The development of anti-discrimination law in the employment context was designed and applied with the elimination of race discrimination in mind. The expansion of anti-discrimination law to older workers has taken place within a legal system that encourages groups to present themselves as "similar to" African Americans. This article explores the difficulty of applying general anti-discrimination principles to the uniquely positioned group of older workers.


Some Effects Of Identity-Based Social Movements On Constitutional Law In The Twentieth Century, William N. Eskridge Jr. Aug 2002

Some Effects Of Identity-Based Social Movements On Constitutional Law In The Twentieth Century, William N. Eskridge Jr.

Michigan Law Review

What motivated big changes in constitutional law doctrine during the twentieth century? Rarely did important constitutional doctrine or theory change because of formal amendments to the document's text, and rarer still because scholars or judges "discovered" new information about the Constitution's original meaning. Precedent and common law reasoning were the mechanisms by which changes occurred rather than their driving force. My thesis is that most twentieth century changes in the constitutional protection of individual rights were driven by or in response to the great identity-based social movements ("IBSMs") of the twentieth century. Race, sex, and sexual orientation were ...


Setting The Record Straight: A Proposal For Handling Prosecutorial Appeals To Racial, Ethnic Or Gender Prejudice During Trial, Andrea D. Lyon Jan 2001

Setting The Record Straight: A Proposal For Handling Prosecutorial Appeals To Racial, Ethnic Or Gender Prejudice During Trial, Andrea D. Lyon

Michigan Journal of Race and Law

This article proposes that direct or indirect references to the protected classes of race and/or gender should always be subject to the Chapman v. California "harmless beyond a reasonable doubt" standard. Once the defendant has shown appeals to racial or gender bias in prosecutorial argument or other conduct during his trial, the burden must shift to the prosecution to show at an immediate hearing outside the presence of the jury, beyond a reasonable doubt, that this impermissible appeal to bias did not affect the fairness of the defendant's trial. Furthermore, courts must take the examination of the prosecution ...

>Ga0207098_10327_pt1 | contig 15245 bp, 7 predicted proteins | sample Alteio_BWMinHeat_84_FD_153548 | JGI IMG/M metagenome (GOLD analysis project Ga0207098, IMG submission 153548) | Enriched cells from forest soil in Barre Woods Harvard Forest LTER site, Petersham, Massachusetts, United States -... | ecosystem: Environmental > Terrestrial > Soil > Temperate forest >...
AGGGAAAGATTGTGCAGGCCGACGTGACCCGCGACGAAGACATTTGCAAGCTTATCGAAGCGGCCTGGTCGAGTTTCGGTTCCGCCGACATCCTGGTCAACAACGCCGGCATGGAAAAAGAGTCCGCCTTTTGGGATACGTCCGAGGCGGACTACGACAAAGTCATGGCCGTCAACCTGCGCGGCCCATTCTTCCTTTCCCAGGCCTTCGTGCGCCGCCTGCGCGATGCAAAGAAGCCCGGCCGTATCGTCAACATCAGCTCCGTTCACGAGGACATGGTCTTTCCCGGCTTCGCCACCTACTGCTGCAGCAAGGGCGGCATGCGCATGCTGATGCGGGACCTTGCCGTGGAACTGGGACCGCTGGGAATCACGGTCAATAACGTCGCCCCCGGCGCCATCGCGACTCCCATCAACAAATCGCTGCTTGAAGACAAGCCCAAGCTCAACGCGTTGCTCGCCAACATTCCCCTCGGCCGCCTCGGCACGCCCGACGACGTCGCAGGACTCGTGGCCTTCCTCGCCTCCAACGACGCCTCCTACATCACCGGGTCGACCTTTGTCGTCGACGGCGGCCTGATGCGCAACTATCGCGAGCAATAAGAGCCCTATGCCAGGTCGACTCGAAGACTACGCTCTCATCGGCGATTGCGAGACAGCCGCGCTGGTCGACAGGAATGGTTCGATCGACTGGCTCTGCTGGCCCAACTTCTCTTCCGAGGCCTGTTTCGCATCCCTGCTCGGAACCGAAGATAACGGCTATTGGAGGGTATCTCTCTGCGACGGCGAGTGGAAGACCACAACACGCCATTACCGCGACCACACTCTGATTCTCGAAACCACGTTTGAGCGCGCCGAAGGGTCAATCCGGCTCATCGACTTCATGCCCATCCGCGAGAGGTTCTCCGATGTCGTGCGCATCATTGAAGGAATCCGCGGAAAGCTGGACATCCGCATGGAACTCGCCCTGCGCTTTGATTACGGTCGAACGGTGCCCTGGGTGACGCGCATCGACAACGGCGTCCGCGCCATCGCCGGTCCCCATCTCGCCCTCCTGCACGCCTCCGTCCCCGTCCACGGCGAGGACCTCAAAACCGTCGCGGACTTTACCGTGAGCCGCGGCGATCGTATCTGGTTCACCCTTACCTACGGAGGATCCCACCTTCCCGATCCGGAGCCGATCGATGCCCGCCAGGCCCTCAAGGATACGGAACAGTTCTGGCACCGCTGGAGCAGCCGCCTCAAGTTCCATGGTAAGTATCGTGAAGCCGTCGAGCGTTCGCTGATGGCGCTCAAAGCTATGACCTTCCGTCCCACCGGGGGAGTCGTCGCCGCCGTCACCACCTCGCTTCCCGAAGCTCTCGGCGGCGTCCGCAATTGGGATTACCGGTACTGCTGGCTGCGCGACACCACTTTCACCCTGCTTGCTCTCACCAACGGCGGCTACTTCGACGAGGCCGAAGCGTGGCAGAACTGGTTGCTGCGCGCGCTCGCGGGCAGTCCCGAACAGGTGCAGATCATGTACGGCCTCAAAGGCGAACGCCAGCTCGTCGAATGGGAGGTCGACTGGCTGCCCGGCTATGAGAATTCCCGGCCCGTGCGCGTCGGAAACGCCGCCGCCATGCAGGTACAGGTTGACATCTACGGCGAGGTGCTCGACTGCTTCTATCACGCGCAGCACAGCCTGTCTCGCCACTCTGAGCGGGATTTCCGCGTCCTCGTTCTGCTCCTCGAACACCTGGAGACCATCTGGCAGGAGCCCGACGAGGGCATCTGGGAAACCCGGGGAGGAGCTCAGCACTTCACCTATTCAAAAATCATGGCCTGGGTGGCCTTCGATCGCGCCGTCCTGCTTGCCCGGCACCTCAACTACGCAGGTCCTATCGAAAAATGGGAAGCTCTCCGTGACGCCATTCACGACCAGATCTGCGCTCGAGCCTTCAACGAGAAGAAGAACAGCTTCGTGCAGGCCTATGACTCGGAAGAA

Prostitution: Where Racism & Sexism Intersect, Vednita Nelson Jan 1993

Prostitution: Where Racism & Sexism Intersect, Vednita Nelson

Michigan Journal of Gender & Law

Black women find themselves in a unique and extremely difficult position in our society. They are forced to deal with the oppression that arises from being Black in a white-supremacist culture and the oppression that arises from being female in a male-supremacist culture. In order to examine the experience of being Black and female, this paper attempts to describe that very difficult, tight space where Black women attempt to survive-that space where racism and sexism intersect.


An Imperfect Remedy For Imperfect Violence: The Construction Of Civil Rights In The Violence Against Women Act, David Frazee Jan 1993

An Imperfect Remedy For Imperfect Violence: The Construction Of Civil Rights In The Violence Against Women Act, David Frazee

Michigan Journal of Gender & Law

Along with the Civil Rights Act of 1964 and the Americans with Disabilities Act, the Violence Against Women Act (VAWA) could be the most significant addition to federal civil rights laws in the last century. While potentially revolutionary, the VAWA's civil rights remedy forges two problematic legal concepts-traditional civil rights jurisprudence and "perfect" violence-into a super-remedy that risks combining the worst aspects of each. Those who utilize and interpret the Act can avoid this outcome by situating individual violent acts in the broader social and historical context of gender-motivated violence.


Unwelcome Imports: Racism, Sexism, And Foreign Investment, William H. Lash Iii Jan 1991

Unwelcome Imports: Racism, Sexism, And Foreign Investment, William H. Lash Iii

Michigan Journal of International Law

This article will address the problems minorities and women face from Japanese foreign direct investment. This article focuses on Japanese direct investment because the rapid rise in Japan's direct investment in the United States, combined with a record of discrimination by Japanese firms in Japan and abroad, makes Japanese investment the best example of the problems addressed in this article. However, the discriminatory attitudes described here may well be held by other foreign investors, and therefore, the legislation proposed later in this article addresses a broader problem.


Women And Aids - Racism, Sexism, And Classism, Taunya L. Banks Jan 1990

Women And Aids - Racism, Sexism, And Classism, Taunya L. Banks

Faculty Scholarship

No abstract provided.


A True Deliverance: The Joan Little Case, Michigan Law Review Mar 1981

A True Deliverance: The Joan Little Case, Michigan Law Review

Michigan Law Review

A Review of A True Deliverance: The Joan Little Case by Fred Harwell